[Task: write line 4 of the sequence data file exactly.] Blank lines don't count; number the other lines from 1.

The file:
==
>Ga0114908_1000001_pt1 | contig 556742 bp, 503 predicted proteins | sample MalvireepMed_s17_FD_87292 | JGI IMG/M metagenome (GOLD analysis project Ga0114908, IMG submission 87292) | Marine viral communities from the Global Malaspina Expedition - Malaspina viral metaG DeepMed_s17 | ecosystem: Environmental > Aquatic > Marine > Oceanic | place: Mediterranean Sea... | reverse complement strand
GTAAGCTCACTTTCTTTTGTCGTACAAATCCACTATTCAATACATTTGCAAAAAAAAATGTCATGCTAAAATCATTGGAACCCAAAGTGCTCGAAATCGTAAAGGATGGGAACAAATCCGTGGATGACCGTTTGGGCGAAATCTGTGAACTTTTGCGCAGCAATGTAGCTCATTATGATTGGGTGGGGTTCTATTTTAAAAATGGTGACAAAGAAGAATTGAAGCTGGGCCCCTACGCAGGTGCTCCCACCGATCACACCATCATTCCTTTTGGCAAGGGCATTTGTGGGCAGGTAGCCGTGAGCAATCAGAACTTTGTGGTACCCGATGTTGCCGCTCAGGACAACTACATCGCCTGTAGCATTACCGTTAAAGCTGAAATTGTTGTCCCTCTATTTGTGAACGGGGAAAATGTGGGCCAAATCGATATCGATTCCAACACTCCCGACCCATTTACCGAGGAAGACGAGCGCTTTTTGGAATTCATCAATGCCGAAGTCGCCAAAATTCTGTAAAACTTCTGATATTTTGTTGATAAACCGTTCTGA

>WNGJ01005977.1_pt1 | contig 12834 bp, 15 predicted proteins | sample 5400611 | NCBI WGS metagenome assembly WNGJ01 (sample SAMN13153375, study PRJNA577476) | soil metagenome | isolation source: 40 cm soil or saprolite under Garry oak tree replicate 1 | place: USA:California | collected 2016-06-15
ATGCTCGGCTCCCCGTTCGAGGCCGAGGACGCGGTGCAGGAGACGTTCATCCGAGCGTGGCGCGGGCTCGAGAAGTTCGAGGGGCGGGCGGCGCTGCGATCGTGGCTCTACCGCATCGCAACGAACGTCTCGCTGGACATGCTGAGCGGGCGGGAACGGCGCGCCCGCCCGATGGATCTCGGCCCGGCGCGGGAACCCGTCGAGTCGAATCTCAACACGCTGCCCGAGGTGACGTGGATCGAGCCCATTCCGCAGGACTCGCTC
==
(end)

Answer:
ATGCTCGGCTCCCCGTTCGAGGCCGAGGACGCGGTGCAGGAGACGTTCATCCGAGCGTGGCGCGGGCTCGAGAAGTTCGAGGGGCGGGCGGCGCTGCGATCGTGGCTCTACCGCATCGCAACGAACGTCTCGCTGGACATGCTGAGCGGGCGGGAACGGCGCGCCCGCCCGATGGATCTCGGCCCGGCGCGGGAACCCGTCGAGTCGAATCTCAACACGCTGCCCGAGGTGACGTGGATCGAGCCCATTCCGCAGGACTCGCTC